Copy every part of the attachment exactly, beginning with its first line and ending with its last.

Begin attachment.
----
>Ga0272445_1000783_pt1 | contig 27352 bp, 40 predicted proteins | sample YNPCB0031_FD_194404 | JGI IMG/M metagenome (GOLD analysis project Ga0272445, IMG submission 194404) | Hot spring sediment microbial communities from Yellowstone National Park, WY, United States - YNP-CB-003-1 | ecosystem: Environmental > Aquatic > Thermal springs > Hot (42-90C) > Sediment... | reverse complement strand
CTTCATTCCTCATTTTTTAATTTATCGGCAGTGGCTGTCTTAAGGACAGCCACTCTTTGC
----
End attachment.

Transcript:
>Ga0272445_1000783_pt1 | contig 27352 bp, 40 predicted proteins | sample YNPCB0031_FD_194404 | JGI IMG/M metagenome (GOLD analysis project Ga0272445, IMG submission 194404) | Hot spring sediment microbial communities from Yellowstone National Park, WY, United States - YNP-CB-003-1 | ecosystem: Environmental > Aquatic > Thermal springs > Hot (42-90C) > Sediment... | reverse complement strand
CTTCATTCCTCATTTTTTAATTTATCGGCAGTGGCTGTCTTAAGGACAGCCACTCTTTGC